ments. All the portraits of the officers were engraved by R. White on one large half-sheet in six ovals, joined by as many hands expressive of their union. The print, which is called the 'Portsmouth Captains,' is extremely scarce (Granger, Biog. Hist., 2nd ed., iv. 306). Colonel Beaumont was with the Prince of Orange at his first landing. After the coronation he was made colonel of the regiment of which he had previously been lieutenant-colonel, and served with it in Ireland, where he was present at the battle of the Boyne, in Flanders, and in Scotland, holding his command till December 1695 (Luttrell, Relation of State Affairs, iii. 564). He was also for some time governor of Dover Castle. In 1685 he was chosen M.P. for Nottingham, and he was returned for Hastings in 1688 and 1690. In May 1695 he fought a duel with Sir William Forrester, 'occasioned by some words between them in the parliament house, and the latter was disarmed' (ib. iii. 468). Beaumont died on 3 July 1701. He was twice married: first, to Felicia, daughter of Mr. Hatton Fermor of Easton Neston, and widow of Sir Charles Compton, and, second, to Phillipe, daughter of Sir Nicholas Carew of Bedington, Surrey, but by neither had he any issue.
[Nichols's Leicestershire, iii. 738-9, 744; Luttrell's Relation of State Affairs (1857); Reresby's Memoirs (1875), pp. 402, 403; History of the Desertion (1689); Burnet's Own Time, i. 767; Clarke's Life of James II; Granger's Biog. Hist., 2nd ed., iv. 306; Macaulay's England, chaps ix. and xvi.; Townsend-Wilson's James II and the Duke of Berwick (1876), pp. 78-9.]
BEAUMONT, JOHN (d. 1731), geologist, lived a retired life at Stone-Easton, Somersetshire, where he practised as a surgeon. His letters to the Royal Society in 1676 and 1683 on the 'Rock-plants growing in the Lead Mines of Mendip Hills' attracted much attention, and their author was advised by Dr. Robert Hooke, a distinguished fellow of the society, to write the natural history of the county. Beaumont gave a specimen in his 'Account of Okey [Wookey]-hole and several other subterraneous Grottoes and Caverns,' printed in No. 2 of Hooke's 'Philosophical Collections' for 1681, and some three years afterwards presented a draft of his design to the society. He was elected a fellow in 1685, but soon laid his intended history aside that he might devote himself to theology and spiritualism. He was a man of considerable reading, of excessive credulity, and a firm believer in supernatural agency. His principal and certainly most curious performance, 'An Historical, Physiological, and Theological Treatise of Spirits, Apparitions, Witchcrafts, and other Magical Practices,' 8vo, London, 1705, is written in an amusing, gossiping style, and abounds with grotesque tales and illustrations from little-known authors. His personal experience of spirits, good and bad, was long and varied (pp. 91-4, 393-7); but he innocently contrives to lessen the effect of his narration by adding that in their frequent visitations 'all would disswade me from drinking too freely.' Of this work a German translation by Theodor Arnold appeared at Halle in 1721. Dr. Fowler, bishop of Gloucester, expressed high approval of this curious treatise (Thoresby's Diary, ii. 103, 124). Beaumont was buried at Stone-Easton on 23 March 1730-1. He had married Dorothy, daughter of John Speccott, of Penheale, Egloskerry, Cornwall; and his wife's claim to the family estate involved Beaumont in a long and disastrous lawsuit. His other publications were: 1. 'Considerations on a Book entituled the Theory of the Earth, publisht by Dr. Burnet,' 4to, London, 1693. 2. Postscript to above, 4to, London, 1694. 3. 'The Present State of the Universe,' 4to, London, 1694. 4. 'Gleanings of Antiquities,' 8vo, London, 1724 (the third part of which contains additions to the 'Treatise of Spirits').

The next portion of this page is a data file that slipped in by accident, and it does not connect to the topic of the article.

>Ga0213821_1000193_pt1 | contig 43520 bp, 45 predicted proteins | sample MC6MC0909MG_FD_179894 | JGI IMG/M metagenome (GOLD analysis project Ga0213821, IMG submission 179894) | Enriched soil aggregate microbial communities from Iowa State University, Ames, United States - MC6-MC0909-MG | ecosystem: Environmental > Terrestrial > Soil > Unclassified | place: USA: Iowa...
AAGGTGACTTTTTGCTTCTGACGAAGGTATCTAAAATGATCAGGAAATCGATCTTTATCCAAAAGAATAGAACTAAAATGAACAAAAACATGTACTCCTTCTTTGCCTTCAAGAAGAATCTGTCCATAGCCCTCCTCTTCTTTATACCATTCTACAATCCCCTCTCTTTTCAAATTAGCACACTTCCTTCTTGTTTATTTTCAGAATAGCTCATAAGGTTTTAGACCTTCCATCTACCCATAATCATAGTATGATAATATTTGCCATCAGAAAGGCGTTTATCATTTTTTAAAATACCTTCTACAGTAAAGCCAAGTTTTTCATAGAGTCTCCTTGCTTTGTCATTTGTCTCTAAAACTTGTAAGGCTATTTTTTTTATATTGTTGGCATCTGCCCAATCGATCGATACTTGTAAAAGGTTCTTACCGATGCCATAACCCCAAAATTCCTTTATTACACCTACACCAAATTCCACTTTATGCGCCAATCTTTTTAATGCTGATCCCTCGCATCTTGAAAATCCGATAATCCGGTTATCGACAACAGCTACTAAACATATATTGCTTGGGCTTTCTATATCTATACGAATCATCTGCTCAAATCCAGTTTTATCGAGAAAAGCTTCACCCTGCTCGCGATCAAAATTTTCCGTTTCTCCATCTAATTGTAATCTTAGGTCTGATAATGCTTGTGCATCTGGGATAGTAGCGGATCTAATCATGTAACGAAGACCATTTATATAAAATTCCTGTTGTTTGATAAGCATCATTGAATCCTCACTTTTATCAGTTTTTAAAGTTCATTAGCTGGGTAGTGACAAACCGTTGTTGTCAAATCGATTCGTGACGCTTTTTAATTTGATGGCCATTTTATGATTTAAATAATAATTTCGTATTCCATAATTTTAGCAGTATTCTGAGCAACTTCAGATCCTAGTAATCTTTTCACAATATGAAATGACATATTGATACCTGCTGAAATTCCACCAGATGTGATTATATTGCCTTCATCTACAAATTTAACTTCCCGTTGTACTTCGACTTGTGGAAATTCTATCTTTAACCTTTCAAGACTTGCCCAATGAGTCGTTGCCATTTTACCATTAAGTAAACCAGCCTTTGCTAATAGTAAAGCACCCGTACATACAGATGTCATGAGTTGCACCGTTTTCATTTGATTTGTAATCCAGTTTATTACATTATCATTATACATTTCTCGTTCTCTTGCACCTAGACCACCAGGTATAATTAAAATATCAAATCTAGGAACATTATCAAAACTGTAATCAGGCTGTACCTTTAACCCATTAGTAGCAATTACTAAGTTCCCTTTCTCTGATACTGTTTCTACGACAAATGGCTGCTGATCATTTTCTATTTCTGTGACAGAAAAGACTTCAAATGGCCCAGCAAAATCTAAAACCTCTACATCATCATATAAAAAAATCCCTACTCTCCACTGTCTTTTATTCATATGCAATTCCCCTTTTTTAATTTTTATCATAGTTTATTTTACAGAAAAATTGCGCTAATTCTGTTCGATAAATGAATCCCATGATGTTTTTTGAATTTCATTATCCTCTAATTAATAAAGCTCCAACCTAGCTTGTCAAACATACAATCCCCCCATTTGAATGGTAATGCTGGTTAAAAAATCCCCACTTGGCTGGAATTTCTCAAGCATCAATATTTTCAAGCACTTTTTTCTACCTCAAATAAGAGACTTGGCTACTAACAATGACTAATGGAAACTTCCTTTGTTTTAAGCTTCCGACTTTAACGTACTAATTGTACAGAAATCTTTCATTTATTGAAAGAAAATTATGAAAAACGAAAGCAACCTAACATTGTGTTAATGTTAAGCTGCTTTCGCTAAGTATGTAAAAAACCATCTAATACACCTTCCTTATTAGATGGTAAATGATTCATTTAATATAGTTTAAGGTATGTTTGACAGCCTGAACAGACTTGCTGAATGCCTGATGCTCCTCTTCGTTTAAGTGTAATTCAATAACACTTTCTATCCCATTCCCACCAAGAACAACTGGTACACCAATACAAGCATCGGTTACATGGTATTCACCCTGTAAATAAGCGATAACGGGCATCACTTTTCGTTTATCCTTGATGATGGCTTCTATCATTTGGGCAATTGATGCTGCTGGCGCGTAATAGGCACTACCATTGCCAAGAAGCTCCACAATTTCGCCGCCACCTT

[Gough's British Topography, ii. 189, 223; Nicolson's Historical Libraries, ed. 1776, pp. 7, 17-18; Plot's Staffordshire, p. 251; MS. Sloane 4037, ff. 128-32; Ray's Philosophical Letters, p. 262; Letters of Eminent Literary Men, ed. Sir H. Ellis (Camd. Soc.), p. 199; Stone-Easton Register; Law Cases in British Museum.]
BEAUMONT, JOHN THOMAS BARBER (1774–1841), founder of insurance offices, usually known as 'Barber Beaumont,' was born 22 Dec. 1774, and devoted his early life to historic painting, securing medals from the Royal Academy and the Society of Arts. At the time of the threatened Bonaparte invasion of England he raised a rifle corps, urged that the people should be armed as sharpshooters, and is said to have trained his men so perfectly in rifle practice, that on one occasion he held the target in Hyde Park, while his entire corps fired at it from a distance of one hundred and fifty yards. In 1807 he founded the County Fire and the Provident Life offices, still carrying on business in Regent Street, in offices designed by himself. He resisted a fraudulent claim made upon the fire company in 1824 by Thomas Thurtell, and ultimately secured the committal of this man and his associates to Newgate. The brother, John Thurtell (after-